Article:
ACOs Adopting Varied Payment Models

Twitter icon
Facebook icon
LinkedIn icon
e-mail icon
Google icon

Most accountable care organizations (ACOs) are adopting one of four different approaches to creating new payment models, according to a new report sponsored by the Commonwealth Fund, a private foundation established to promote improvements in the U.S. health care system.

Prepared by health care advocacy organization Catalyst for Payment Reform in partnership with consulting firm Booz Allen Hamilton, the report indicates that newly created ACO models vary in design and definition of shared risk because few providers or private payors have experience with shared-risk payment arrangements. Its findings indicate that payor–provider shared-risk ACO models are in an early developmental phase, with few operational shared-risk models, aside from the traditional capitated HMO model, currently in existence. The report also reveals that in addition to varying definitions of shared risk, there exist a variety of program designs used in shared-risk initiatives.

Providers, the authors write, do not currently have the infrastructure required to successfully assume and manage risk successfully, despite the fact that some payors supply infrastructure and other support to providers. Shared-risk models, they say, have typically evolved from shared-savings programs.

Meanwhile, the four basic payment models developed to share risk include “bonus payment at risk”, “market share risk”, “risk of baseline revenue loss”, and “financial risk for patient population” (whole or partial). Under the “bonus payment at risk” umbrella, the provider is at risk of not receiving a bonus payment based on quality and/or efficiency performance. In the market share risk model, patients are provided with incentives by lower co-pays or premiums to select certain providers, putting the latter at risk of loss of market share.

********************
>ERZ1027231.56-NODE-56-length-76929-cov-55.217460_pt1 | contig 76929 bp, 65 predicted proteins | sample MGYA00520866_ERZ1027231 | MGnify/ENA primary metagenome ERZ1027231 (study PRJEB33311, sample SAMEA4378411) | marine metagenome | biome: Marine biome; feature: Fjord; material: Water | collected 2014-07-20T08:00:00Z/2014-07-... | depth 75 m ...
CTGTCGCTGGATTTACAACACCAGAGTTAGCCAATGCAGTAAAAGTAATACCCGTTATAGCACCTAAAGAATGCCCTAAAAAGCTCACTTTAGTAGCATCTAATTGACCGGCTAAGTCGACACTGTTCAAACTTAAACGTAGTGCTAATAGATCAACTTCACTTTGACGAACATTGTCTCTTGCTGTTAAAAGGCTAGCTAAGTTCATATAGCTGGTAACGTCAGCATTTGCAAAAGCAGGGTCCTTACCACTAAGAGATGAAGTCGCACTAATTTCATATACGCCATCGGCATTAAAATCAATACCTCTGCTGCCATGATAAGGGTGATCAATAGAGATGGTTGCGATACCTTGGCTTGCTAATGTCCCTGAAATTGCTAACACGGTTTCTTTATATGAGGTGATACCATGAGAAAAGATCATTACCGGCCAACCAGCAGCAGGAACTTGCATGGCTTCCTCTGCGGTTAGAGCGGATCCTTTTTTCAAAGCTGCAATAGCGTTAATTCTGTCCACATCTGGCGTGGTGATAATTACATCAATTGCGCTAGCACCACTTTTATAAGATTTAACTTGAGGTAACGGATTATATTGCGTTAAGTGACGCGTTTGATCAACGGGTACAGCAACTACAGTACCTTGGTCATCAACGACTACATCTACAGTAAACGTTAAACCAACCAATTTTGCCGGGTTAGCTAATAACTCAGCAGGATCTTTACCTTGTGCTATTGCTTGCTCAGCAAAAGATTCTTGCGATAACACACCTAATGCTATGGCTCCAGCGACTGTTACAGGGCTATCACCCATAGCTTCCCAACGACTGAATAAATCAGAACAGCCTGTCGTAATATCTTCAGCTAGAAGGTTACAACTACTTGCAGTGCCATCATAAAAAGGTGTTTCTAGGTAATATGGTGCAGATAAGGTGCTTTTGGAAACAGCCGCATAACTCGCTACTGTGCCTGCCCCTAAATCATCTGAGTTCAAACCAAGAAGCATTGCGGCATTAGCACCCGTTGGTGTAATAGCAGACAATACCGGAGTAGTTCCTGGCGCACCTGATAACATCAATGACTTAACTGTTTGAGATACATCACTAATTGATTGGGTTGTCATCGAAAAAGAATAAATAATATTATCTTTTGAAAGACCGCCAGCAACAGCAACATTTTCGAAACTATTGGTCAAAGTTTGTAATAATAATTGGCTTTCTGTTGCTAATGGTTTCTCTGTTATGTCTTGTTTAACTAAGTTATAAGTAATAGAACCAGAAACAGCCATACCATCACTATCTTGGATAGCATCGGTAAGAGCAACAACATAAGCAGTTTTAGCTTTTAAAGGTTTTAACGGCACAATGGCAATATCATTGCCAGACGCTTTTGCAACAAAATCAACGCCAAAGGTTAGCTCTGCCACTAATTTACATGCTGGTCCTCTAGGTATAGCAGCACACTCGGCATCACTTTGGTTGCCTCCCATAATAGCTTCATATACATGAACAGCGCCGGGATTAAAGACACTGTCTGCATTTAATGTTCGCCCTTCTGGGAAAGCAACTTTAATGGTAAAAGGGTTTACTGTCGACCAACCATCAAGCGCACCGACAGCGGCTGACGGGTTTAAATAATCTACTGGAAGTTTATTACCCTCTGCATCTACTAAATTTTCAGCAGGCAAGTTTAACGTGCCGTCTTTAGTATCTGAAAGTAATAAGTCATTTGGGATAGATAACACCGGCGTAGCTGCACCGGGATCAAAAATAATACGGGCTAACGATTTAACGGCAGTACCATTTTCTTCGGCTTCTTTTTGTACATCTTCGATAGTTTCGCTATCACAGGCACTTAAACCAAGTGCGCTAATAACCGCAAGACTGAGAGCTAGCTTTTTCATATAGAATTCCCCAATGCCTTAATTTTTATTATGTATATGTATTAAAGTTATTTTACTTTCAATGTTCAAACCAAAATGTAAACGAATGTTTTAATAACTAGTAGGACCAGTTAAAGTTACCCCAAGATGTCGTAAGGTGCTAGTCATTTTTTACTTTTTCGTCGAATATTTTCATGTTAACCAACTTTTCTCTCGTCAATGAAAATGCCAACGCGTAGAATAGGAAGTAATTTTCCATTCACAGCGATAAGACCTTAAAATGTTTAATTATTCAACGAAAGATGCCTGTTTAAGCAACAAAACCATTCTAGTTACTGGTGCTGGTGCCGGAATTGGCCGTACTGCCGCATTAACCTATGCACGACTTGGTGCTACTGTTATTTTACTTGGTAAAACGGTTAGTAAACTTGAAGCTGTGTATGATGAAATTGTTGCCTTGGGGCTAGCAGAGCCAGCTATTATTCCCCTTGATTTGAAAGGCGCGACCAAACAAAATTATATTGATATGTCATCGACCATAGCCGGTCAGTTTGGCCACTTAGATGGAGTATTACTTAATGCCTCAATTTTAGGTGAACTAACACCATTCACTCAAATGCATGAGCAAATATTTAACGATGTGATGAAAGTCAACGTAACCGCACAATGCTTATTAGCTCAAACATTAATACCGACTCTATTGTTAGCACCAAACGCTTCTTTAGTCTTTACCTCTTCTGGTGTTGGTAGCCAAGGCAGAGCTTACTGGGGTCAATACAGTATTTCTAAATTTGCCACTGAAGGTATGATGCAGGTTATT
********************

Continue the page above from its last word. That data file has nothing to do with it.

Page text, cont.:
Constructed on a “fee-for-service” base, the “risk of baseline revenue loss” model is one wherein providers face a financial or payment loss should they fail to meet certain cost or quality thresholds, and/or if actual costs exceed a target cost. In the “financial risk for patient population” model, providers manage patient treatment costs for all or a designated set of services within a predetermined payment stream and face risk for costs that exceed payments.

The authors of the report note that the models of greatest interest are those that deviate from the “chassis” of the traditional fee-for-service model, instead providing combined fee-for-service and incentive payments. However, they claim that they “were unable to find any models currently in place that both move away from fee-for-service and include financial risk to the provider for a patient population.”

Additionally, the researchers state, one major obstacle to effectively managing risk at the provider level is a lack of HIT infrastructure that can offer data about patients’ clinical and financial experiences alike, thereby ensuring quality of care and reduced costs. They deem it incumbent on providers to continue to improve their infrastructure if they wish to be able to assume more risk and create effective ACOs in the future.

For a summary of the report, click here: http://www.commonwealthfund.org/Content/Publications/Fund-Reports/2011/J...